#11 The Invasive Lionfish
The saying every rose has its thorn, perfectly describes the invasive lionfish—beautiful, but dangerous. Lionfish are native to the Pacific Ocean, where they are kept in check by predators only found there. But unfortunately, either through aquarium trade, storms, shipping or other disturbance, the lionfish has found their way to the Atlantic. Lionfish lack predators in the Atlantic and are able to out-compete other marine animals, which is damaging many Atlantic coral reef ecosystems, as the predate on other species and reproduce. It has just been in the last 15 years that lionfish started being sighted in the Caribbean, Gulf of Mexico and southeast coast of the U.S. Luckily, people have been coming up with many unique strategies to educate about the threat of lionfish and attempt to keep their populations in check. In this activity, kids will learn more about lionfish and the impacts of invasive species in general.
Paint or markers
- Watch this video about invasive lionfish In Florida:
- Create your own definition of what the term invasive species means. Can you think of examples of invasive plants or animals that live where you are? How are they impacting your area?
- Imagine you live in a place where lionfish are invasive. Based on what you learned in the video, design a flyer that explains to people why lionfish are a harmful to coral reef ecosystems.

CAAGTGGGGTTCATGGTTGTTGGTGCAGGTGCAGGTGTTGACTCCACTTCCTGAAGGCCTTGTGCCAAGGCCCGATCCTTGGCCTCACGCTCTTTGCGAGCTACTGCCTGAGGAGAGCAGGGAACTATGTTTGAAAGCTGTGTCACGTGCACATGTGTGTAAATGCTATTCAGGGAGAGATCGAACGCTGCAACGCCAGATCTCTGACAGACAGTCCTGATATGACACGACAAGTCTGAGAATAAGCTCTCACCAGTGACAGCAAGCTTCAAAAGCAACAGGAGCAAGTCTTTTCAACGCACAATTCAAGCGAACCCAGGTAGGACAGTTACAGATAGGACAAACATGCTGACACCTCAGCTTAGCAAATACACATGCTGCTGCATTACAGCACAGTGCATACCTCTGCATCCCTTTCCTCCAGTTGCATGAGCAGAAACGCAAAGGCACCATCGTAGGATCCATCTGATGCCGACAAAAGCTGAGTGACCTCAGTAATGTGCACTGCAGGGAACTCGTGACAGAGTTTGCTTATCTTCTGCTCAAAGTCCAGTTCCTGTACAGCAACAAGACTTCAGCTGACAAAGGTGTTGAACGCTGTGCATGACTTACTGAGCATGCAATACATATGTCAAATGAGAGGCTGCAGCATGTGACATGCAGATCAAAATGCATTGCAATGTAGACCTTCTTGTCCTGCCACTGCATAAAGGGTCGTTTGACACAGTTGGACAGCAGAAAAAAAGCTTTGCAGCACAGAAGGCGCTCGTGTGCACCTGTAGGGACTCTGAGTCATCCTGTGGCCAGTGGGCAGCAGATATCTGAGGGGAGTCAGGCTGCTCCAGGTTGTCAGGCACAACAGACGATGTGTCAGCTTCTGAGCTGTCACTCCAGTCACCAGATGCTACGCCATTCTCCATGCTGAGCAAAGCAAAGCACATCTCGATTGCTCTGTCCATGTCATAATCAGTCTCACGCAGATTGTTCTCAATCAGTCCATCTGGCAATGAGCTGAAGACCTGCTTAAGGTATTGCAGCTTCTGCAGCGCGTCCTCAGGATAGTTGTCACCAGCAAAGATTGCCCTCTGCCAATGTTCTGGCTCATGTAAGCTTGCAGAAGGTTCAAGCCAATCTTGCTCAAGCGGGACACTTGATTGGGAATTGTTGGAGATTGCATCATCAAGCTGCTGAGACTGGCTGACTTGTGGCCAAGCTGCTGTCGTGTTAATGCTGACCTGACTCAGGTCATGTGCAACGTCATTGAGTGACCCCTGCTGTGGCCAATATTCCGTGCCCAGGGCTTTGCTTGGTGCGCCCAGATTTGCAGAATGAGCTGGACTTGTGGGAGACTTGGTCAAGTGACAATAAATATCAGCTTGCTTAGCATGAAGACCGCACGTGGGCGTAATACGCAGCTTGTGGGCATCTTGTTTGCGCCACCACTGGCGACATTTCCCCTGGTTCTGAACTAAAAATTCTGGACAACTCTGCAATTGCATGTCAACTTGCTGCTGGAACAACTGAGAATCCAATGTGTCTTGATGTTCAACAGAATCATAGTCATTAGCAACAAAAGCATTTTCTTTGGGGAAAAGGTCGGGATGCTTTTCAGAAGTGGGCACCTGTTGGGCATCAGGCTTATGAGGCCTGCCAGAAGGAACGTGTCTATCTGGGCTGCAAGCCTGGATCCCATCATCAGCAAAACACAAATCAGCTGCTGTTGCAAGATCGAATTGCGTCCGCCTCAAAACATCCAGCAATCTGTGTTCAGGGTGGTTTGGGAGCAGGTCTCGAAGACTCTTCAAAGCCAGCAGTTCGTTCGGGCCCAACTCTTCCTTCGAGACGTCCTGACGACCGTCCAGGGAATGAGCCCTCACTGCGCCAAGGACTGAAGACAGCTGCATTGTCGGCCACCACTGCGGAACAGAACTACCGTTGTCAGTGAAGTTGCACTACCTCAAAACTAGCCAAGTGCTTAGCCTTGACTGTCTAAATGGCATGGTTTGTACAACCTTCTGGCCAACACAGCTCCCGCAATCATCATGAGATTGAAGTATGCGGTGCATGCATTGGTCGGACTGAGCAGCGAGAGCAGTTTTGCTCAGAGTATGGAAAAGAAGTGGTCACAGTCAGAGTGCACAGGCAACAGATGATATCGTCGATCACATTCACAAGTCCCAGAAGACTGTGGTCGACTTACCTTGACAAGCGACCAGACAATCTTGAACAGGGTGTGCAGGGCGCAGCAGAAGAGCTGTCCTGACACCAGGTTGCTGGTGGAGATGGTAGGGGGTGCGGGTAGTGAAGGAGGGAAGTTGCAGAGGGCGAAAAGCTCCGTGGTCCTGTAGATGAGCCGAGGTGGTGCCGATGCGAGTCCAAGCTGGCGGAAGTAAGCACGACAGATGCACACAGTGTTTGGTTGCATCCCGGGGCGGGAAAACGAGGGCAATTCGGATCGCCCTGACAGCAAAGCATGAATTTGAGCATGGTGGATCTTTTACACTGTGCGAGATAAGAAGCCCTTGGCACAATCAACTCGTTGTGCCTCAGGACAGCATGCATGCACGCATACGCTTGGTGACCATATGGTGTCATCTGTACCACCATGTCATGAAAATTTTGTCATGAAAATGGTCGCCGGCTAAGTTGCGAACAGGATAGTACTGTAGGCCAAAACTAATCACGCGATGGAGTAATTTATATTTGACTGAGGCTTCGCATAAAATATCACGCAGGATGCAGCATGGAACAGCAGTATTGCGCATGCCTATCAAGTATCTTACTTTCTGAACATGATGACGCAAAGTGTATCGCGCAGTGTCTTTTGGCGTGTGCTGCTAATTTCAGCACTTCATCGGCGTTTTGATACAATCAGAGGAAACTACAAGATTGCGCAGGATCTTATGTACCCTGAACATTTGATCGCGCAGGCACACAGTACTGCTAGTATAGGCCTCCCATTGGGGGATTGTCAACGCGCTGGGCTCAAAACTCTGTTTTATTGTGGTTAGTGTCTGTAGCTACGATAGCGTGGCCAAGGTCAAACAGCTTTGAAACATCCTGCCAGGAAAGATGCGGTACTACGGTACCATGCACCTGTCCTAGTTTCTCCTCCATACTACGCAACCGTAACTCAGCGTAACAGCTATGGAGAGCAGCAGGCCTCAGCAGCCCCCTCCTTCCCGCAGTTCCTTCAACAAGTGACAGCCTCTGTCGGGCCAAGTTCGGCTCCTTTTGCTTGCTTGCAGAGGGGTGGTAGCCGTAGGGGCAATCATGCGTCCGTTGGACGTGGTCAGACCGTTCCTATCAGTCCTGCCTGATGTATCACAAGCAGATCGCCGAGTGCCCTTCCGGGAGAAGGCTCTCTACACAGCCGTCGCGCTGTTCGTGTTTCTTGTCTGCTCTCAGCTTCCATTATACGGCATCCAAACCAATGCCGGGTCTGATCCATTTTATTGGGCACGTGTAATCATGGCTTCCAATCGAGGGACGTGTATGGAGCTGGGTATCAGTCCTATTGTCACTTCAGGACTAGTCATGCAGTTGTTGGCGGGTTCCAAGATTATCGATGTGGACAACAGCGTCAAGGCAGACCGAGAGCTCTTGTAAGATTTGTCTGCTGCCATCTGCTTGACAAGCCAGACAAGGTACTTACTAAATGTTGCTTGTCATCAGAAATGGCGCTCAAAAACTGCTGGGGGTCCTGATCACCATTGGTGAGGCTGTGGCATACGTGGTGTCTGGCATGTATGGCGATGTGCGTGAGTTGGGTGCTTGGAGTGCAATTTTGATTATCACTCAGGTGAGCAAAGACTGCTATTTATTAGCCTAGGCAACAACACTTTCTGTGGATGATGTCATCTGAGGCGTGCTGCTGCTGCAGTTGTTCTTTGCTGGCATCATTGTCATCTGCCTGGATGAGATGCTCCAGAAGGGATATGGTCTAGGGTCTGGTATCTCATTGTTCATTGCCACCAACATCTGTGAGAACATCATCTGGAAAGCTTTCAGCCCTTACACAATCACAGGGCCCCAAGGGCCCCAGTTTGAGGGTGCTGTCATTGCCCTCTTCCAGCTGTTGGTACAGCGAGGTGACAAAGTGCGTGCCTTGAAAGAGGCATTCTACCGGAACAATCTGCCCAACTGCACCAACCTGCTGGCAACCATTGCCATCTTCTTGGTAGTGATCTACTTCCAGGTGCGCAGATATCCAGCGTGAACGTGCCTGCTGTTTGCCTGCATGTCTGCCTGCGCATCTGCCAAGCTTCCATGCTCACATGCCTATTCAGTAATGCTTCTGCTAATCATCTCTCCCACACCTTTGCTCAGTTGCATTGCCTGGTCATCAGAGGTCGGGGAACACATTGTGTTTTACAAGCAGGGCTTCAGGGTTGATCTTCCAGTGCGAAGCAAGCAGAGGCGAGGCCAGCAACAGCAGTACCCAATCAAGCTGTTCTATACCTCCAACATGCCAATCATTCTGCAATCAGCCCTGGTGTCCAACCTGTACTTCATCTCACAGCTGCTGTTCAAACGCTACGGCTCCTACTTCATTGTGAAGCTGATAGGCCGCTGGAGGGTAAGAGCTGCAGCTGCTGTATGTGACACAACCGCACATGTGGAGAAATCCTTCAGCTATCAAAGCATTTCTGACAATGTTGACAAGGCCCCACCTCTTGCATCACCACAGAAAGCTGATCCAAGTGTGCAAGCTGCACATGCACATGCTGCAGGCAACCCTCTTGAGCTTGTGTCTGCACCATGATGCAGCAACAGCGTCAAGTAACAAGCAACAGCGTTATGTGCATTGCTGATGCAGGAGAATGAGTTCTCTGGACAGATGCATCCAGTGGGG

- Option to use this lionfish coloring page to include an image on your flyer:
Ocean Matters Connection
Ocean Matters teens removed invasive lion fish from the coral reef of Utila, Honduras and dissected them to study their stomach contents to help researchers better understand exactly how their predation on the reef is impacting other reef dwelling populations. We also had a lionfish fish-fry as a celebration of the completion of the project. It turns out that lion fish are actually delicious when prepared properly; but first, you must remove their venomous spikes. Ocean Matters teens have also removed an invasive species of mangroves in Hawai’i from native fishponds toward helping to improve the health of the fishponds and the surrounding coral reef.
Arcadia Davies, Ocean Matters Youth Advocate Leader, recently graduated from Miami University with an interdisciplinary degree focusing on marine ecology and community engagement. She is passionate about connecting communities, especially youth, in ocean conservation projects. During college she practiced communicating science to the public through serving as the communication intern at The Island School in The Bahamas and taking numerous classes in marine ecology, creative writing, journalism, photography and community engagement. Arcadia has loved the ocean since a young age and strives to share that love with others.